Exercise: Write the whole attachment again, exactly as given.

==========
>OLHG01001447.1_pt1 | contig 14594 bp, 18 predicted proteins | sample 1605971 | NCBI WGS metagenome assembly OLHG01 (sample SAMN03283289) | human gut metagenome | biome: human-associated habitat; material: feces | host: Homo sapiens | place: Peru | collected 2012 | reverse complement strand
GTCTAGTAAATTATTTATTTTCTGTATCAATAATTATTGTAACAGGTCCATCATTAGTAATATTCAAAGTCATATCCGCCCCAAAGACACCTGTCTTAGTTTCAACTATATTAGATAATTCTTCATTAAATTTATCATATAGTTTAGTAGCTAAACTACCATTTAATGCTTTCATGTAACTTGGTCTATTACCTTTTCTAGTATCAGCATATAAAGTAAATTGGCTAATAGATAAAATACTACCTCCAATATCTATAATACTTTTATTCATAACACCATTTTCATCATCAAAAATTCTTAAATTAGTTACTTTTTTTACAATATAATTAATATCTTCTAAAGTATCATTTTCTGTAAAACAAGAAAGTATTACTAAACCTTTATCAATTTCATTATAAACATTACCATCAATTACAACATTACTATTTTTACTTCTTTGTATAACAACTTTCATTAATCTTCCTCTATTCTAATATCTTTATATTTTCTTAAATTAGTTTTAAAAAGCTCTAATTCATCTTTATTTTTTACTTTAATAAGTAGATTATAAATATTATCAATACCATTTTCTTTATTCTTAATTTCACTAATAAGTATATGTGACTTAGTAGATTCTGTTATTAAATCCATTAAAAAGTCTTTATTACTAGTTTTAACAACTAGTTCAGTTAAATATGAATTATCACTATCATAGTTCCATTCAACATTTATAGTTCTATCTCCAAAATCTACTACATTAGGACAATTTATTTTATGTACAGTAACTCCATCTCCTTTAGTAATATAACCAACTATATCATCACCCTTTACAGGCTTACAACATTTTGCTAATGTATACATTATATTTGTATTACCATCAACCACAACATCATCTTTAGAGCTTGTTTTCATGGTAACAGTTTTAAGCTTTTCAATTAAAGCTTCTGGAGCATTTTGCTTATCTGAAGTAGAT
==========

>OLHG01001447.1_pt1 | contig 14594 bp, 18 predicted proteins | sample 1605971 | NCBI WGS metagenome assembly OLHG01 (sample SAMN03283289) | human gut metagenome | biome: human-associated habitat; material: feces | host: Homo sapiens | place: Peru | collected 2012 | reverse complement strand
GTCTAGTAAATTATTTATTTTCTGTATCAATAATTATTGTAACAGGTCCATCATTAGTAATATTCAAAGTCATATCCGCCCCAAAGACACCTGTCTTAGTTTCAACTATATTAGATAATTCTTCATTAAATTTATCATATAGTTTAGTAGCTAAACTACCATTTAATGCTTTCATGTAACTTGGTCTATTACCTTTTCTAGTATCAGCATATAAAGTAAATTGGCTAATAGATAAAATACTACCTCCAATATCTATAATACTTTTATTCATAACACCATTTTCATCATCAAAAATTCTTAAATTAGTTACTTTTTTTACAATATAATTAATATCTTCTAAAGTATCATTTTCTGTAAAACAAGAAAGTATTACTAAACCTTTATCAATTTCATTATAAACATTACCATCAATTACAACATTACTATTTTTACTTCTTTGTATAACAACTTTCATTAATCTTCCTCTATTCTAATATCTTTATATTTTCTTAAATTAGTTTTAAAAAGCTCTAATTCATCTTTATTTTTTACTTTAATAAGTAGATTATAAATATTATCAATACCATTTTCTTTATTCTTAATTTCACTAATAAGTATATGTGACTTAGTAGATTCTGTTATTAAATCCATTAAAAAGTCTTTATTACTAGTTTTAACAACTAGTTCAGTTAAATATGAATTATCACTATCATAGTTCCATTCAACATTTATAGTTCTATCTCCAAAATCTACTACATTAGGACAATTTATTTTATGTACAGTAACTCCATCTCCTTTAGTAATATAACCAACTATATCATCACCCTTTACAGGCTTACAACATTTTGCTAATGTATACATTATATTTGTATTACCATCAACCACAACATCATCTTTAGAGCTTGTTTTCATGGTAACAGTTTTAAGCTTTTCAATTAAAGCTTCTGGAGCATTTTGCTTATCTGAAGTAGAT